Middle East

 
In the spotlight
 

Tunisia’s Security Challenge

As Tunisia prepares to enter a new phase in its process of democratization, two key challenges face the country’s government: the economy and security.

The Future of Big Business in the New Egypt

Despite challenges and changes in relations between the Egyptian state and the private sector, big business will remain a powerful economic force.

With Talks Extended, Risks in Additional U.S. Sanctions Against Iran

The intent of U.S. policy should be to deter Iran’s nuclear advancement, not provoke it.

Are There Lessons to be Learnt From Algeria’s Past?

The tactics of decay and infiltration, used by the Algerian authorities when confronted with the Armed Islamic Group in the 1990s, could prove useful in countering the Islamic State’s threat in Syria and Iraq.

The Risk of Premature Sanctions

Congressional sanctions should be conceived in order to deter Iran’s nuclear ambitions, not provoke them.

What Will Jabhat al-Nusra and the Islamic State Do Next in Syria?

Jabhat al-Nusra is clearly positioning itself in anticipation of developments on the ground. How does that reflect what it believes—or knows—the Islamic State is preparing to do?

Yemen's Houthis Proxy, Not Ally for Iran

Despite all the similarities that emerge at first glance, there are deep structural, political, and social differences between Hezbollah in Lebanon and the Houthis (Ansar Allah) in Yemen.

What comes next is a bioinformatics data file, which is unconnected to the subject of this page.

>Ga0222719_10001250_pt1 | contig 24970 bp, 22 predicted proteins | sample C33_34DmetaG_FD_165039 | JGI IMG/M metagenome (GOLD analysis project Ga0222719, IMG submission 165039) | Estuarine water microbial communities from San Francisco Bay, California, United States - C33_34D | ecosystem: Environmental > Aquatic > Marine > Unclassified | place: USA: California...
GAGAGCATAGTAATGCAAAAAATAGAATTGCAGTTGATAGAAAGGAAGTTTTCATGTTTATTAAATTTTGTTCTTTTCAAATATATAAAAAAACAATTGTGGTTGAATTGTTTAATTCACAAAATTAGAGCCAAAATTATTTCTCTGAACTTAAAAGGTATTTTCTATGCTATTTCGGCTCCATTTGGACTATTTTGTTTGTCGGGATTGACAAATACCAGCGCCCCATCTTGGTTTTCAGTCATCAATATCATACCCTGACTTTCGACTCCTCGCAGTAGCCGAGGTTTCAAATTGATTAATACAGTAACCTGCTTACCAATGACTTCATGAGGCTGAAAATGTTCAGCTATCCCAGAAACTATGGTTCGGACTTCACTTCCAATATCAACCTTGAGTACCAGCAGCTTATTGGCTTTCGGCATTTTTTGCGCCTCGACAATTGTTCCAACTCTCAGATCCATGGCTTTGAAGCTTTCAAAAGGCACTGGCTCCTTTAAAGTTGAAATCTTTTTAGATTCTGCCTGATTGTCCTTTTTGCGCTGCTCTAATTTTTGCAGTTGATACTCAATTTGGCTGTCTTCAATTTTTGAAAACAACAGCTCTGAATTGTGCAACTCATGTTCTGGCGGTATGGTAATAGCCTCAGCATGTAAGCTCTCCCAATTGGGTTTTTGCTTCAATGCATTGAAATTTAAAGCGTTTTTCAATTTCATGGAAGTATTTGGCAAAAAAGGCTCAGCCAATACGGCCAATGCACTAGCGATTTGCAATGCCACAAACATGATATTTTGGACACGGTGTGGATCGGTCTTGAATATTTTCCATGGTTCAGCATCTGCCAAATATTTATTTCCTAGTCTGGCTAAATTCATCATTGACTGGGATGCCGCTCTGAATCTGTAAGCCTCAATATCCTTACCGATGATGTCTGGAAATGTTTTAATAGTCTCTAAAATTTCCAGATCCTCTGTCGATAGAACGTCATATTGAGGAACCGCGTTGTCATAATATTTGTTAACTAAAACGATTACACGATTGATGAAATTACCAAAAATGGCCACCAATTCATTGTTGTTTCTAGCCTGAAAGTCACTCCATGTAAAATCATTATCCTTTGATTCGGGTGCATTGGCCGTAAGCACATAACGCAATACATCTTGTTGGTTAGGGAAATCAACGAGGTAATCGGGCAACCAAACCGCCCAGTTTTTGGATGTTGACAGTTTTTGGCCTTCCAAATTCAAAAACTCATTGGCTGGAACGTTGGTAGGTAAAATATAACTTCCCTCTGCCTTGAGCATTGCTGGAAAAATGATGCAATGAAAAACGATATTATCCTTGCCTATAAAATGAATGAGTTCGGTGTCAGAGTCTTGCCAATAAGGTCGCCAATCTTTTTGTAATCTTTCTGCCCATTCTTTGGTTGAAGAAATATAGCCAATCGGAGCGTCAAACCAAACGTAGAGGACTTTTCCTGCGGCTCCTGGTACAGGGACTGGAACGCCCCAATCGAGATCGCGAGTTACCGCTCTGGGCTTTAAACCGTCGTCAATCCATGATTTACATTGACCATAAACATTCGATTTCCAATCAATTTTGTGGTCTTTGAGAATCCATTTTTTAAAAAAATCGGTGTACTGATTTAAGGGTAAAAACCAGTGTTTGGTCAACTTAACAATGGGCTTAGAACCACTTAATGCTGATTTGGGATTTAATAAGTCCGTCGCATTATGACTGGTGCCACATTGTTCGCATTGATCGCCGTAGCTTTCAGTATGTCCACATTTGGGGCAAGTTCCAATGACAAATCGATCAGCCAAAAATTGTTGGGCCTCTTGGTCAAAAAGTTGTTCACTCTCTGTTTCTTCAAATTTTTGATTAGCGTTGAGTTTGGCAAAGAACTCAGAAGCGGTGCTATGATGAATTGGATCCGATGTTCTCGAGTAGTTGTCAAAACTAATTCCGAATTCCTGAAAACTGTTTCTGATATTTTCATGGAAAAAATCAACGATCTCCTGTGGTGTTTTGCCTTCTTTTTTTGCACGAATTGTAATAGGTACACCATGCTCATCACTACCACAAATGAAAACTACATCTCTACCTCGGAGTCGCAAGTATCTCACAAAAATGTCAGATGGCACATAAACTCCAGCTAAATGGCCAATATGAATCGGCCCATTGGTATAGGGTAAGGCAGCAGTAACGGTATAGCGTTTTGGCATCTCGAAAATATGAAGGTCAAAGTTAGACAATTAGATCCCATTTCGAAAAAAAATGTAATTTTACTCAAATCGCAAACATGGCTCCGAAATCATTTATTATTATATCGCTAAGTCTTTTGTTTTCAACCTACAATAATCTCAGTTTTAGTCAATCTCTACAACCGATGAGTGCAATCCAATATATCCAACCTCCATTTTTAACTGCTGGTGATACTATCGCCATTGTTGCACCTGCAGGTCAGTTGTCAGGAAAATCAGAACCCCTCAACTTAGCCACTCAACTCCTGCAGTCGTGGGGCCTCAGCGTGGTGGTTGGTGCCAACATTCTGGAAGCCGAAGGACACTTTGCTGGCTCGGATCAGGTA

The Ultimate Fatal Attraction: 5 Reasons People Join ISIS

Five distinct trends—not including theology or technology—explain the fatal attraction to the Islamic State. Understanding these trends is vital for winning the war against extremist ideologies.

Iraq’s Existential Crisis: Sectarianism Is Just Part of the Problem

The conflict has renewed interest in splitting Iraq along religious and ethnic lines, but steps are needed for the country’s long-term recovery.

U.S.-Arab Counterterrorism Cooperation

Many Arab governments are fueling the very extremism they purport to fight and looking for U.S. cover. Washington should play the long game.

Egypt’s Sisi and the Insurgency

The question is whether the scorched earth methods practised by Sisi and his government are helping to build legitimacy among the Egyptian population, or if they will fuel radicalisation and alienate large swaths of the public.

Can Oil and Gas Markets Adjust to a Rising Persia?

A nuclear deal with Iran could help revive the country’s energy sector, with serious effects on consumers and producers, especially in the Middle East.

Tunisia Treads Cautiously Over Energy Reform in Postrevolution Recovery

Tunisia ignited the Arab Spring nearly four years ago and has developed into a well-functioning society. But it remains in the grip of political instability and its economic recovery is frail.

Is Libya a Proxy War?

In many respects, the war of narratives underway in Libya is a mirror of the polarization that is underway in the Gulf itself and in the broader Arab world.

Egypt’s Repression of Civic Activists is a Serious Mistake

Washington’s policy toward Egypt suffers from a persistent underestimation of the negative impact undemocratic Egyptian politics have on U.S. interests in the country.

 
  • Event
    What Fuels Global Jihadism?
    Karim Sadjadpour, Maajid Nawaz December 16, 2014 Washington, DC

    The recent Senate report about the CIA’s use of torture against suspected terrorists renews important questions about the most effective and ethical means to counter the threat of global jihadism.

     
  • Event
    The Crisis in Jerusalem
    Michele Dunne, Shlomo Brom, Khalil Toufakji December 8, 2014 Washington, DC